Transient tachypnea, or TTN, occurs when a newborn has extra fluid in his lungs, causing him to have difficulty breathing. TTN is sometimes called "wet lung" or type II respiratory distress syndrome and occurs in approximately 1 to 2 percent of newborns.
While in utero, a baby's lungs are filled with amniotic fluid. Most of this fluid is squeezed out of the baby's lungs with each contraction during birth, and any remaining fluid is either coughed up shortly after birth or gradually absorbed into the bloodstream.
In a baby with TTN, the extra fluid in the lungs is absorbed too slowly, making it difficult for the baby to take in oxygen and the baby must breath harder and faster to compensate. Symptoms of TTN may be similar to other respiratory problems, so doctors will usually perform a chest x-ray to make an accurate diagnosis. Symptoms include:
Rapid, labored breathing (tachypnea) of more than 60 breaths a minute
Grunting or moaning sounds when the baby exhales
Flaring nostrils or head bobbing
Retractions (when the skin pulls in between the ribs or under the ribcage during rapid or labored breathing)
Cyanosis (when the skin turns a bluish color) around the mouth and nose
TTN occurs in both premature and full-term babies; although premature babies tend to develop TTN more frequently because their lungs are not fully developed. Newborns who are at higher risk of TTN include those who are:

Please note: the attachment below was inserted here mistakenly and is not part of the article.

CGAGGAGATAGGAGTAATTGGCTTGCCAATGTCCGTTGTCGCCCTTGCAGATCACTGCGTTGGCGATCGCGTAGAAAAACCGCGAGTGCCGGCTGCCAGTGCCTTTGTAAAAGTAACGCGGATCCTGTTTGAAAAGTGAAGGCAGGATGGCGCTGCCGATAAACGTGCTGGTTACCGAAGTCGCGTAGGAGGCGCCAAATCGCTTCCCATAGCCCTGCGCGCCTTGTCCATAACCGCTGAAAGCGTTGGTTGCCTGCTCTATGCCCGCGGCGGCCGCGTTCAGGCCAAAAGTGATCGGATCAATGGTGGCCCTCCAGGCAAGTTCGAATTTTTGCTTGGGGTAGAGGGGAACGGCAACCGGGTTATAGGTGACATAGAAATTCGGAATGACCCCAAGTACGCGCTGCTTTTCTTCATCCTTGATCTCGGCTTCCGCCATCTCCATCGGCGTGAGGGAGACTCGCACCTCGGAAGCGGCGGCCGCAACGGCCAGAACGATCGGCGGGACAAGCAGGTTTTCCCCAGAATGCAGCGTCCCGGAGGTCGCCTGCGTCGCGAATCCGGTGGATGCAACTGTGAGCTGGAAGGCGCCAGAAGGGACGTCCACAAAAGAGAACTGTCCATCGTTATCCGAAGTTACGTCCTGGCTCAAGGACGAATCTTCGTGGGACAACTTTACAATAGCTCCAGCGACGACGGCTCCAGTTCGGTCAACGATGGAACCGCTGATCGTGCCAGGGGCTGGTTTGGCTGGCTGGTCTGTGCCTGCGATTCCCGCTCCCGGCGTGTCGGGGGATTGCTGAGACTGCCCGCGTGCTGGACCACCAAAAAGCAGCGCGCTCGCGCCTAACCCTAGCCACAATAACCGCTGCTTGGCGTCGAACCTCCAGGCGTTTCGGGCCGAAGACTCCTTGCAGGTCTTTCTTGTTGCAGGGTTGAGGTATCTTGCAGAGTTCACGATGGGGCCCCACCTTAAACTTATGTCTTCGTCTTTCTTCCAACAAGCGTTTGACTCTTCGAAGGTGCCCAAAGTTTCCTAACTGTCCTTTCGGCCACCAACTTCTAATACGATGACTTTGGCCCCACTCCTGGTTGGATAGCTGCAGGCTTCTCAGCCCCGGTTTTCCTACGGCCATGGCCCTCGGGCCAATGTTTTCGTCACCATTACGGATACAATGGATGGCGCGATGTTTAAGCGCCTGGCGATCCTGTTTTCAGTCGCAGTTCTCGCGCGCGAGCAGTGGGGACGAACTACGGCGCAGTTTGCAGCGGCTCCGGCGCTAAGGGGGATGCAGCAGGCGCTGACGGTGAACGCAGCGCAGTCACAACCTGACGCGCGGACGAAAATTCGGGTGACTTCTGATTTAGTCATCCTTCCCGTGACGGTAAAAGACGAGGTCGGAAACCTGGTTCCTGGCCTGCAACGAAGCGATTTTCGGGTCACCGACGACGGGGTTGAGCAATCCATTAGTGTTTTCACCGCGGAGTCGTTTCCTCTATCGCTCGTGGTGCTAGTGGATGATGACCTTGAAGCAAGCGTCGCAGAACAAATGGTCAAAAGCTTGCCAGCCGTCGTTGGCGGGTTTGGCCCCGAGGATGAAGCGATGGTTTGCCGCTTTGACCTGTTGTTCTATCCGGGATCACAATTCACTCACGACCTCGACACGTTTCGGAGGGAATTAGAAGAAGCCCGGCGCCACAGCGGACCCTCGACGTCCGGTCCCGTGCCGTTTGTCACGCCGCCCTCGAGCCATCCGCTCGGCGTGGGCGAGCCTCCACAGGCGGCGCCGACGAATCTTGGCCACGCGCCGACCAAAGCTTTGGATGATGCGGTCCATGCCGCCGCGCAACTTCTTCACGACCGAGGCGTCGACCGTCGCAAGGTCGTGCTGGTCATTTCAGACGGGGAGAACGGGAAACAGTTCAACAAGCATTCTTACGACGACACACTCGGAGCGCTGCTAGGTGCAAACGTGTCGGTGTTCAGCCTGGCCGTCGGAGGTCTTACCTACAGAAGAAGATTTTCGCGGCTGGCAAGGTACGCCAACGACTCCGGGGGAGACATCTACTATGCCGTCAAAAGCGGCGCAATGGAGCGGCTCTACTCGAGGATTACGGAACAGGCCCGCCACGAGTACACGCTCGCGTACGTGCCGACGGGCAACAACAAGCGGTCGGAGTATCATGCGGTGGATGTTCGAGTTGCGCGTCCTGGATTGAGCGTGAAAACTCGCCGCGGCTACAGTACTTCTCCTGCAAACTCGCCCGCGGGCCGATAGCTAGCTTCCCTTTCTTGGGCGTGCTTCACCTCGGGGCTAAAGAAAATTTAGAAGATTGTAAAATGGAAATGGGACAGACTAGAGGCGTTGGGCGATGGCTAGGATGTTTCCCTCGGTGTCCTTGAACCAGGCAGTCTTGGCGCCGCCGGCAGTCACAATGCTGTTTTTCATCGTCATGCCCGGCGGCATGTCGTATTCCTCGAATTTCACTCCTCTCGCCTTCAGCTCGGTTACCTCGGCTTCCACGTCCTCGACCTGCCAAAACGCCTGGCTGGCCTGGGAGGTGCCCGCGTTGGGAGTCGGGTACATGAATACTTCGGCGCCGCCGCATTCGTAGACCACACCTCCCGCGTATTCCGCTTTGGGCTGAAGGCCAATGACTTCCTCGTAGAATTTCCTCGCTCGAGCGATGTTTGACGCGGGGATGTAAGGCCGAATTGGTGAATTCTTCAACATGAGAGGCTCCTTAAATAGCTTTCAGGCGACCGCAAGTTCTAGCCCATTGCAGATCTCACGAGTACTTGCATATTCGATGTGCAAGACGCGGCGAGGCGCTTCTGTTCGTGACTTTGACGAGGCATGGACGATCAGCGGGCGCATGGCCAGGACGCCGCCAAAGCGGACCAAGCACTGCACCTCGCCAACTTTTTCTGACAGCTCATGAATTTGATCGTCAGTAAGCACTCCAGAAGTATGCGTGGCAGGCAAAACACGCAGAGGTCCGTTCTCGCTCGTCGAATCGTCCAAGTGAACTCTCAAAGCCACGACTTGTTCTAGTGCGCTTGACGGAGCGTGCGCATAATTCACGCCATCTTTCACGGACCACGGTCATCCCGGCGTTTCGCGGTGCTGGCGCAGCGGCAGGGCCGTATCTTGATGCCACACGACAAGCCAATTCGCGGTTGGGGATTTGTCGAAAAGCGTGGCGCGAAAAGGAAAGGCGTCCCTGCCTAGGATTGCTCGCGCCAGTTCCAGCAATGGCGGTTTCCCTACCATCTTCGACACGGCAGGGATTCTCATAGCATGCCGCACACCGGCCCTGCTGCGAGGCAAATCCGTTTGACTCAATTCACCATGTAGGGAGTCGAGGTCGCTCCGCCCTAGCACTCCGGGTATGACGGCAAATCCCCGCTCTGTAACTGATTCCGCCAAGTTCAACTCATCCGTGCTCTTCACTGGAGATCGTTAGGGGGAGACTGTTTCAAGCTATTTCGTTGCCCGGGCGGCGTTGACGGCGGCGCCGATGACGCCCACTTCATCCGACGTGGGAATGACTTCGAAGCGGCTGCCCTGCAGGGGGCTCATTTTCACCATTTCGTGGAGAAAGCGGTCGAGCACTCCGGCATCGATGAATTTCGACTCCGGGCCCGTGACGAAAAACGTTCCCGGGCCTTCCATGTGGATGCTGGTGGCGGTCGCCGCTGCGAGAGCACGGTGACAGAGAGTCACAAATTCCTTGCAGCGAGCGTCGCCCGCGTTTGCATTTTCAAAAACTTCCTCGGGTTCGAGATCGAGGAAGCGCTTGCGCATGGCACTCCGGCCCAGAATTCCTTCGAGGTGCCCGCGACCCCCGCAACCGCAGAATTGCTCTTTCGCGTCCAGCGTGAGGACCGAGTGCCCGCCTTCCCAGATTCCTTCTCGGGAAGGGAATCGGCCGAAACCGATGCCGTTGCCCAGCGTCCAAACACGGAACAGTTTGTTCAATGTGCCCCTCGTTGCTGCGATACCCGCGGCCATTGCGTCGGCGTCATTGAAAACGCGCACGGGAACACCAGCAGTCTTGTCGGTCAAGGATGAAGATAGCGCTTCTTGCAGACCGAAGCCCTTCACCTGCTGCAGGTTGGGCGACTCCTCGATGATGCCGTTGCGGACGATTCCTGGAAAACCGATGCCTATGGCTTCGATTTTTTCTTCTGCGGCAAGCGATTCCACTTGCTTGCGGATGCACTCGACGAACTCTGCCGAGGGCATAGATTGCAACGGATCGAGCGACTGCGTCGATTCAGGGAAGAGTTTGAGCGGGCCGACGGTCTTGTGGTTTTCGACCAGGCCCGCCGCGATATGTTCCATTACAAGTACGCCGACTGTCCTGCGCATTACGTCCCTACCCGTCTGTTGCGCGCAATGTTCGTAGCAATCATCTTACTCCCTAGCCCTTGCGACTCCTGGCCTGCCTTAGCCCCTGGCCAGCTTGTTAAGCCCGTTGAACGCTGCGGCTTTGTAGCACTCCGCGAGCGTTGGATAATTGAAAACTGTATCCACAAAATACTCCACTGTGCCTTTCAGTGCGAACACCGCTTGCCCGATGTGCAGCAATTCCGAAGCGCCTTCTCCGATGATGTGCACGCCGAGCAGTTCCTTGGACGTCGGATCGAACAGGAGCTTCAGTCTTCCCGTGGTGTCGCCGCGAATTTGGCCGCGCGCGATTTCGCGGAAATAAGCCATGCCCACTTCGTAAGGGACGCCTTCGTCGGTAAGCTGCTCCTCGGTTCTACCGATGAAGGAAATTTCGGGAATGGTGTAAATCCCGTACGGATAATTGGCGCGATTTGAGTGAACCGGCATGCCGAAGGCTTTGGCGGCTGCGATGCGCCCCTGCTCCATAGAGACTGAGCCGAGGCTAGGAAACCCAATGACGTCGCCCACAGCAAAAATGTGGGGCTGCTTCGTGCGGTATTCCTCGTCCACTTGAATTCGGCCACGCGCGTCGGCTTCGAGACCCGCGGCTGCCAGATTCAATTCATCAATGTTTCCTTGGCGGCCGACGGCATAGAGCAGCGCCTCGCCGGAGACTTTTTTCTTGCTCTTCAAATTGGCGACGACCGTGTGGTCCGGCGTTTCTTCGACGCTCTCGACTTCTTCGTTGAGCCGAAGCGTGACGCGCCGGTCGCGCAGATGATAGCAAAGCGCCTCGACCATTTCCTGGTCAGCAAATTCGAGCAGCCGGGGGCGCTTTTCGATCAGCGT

Babies who are born via c-section or a very fast vaginal delivery are at higher risk because they do not experience the pressure of passing through the birth canal, which squeezes out some of the fluid. Some doctors believe that TTN may be the result of inhibited release of the hormone epinephrine, which facilitates the clearing of fluid from the lungs.
Babies with TTN may be placed in the NICU for observation and treatment to ensure their breathing rates slow and oxygen levels remain normal. Some may need to receive extra oxygen through a mask or under an oxygen hood. If a baby continues to struggle to breathe under an oxygen hood, doctors may use continuous positive airway pressure (CPAP), in which tubes are inserted in the baby's nose and a machine supplies a continuous stream of pressurized air.
Babies with TTN often cannot coordinate sucking, swallowing, and breathing at the same time, so they frequently require an IV to prevent dehydration and maintain their blood sugar levels.
TTN usually clears up within 24 to 48 hours and all symptoms disappear within 72 hours, leaving the child healthy and without any long-term effects. If fluid persists after that period of time, doctors will probably investigate other medical problems that may be causing the distress.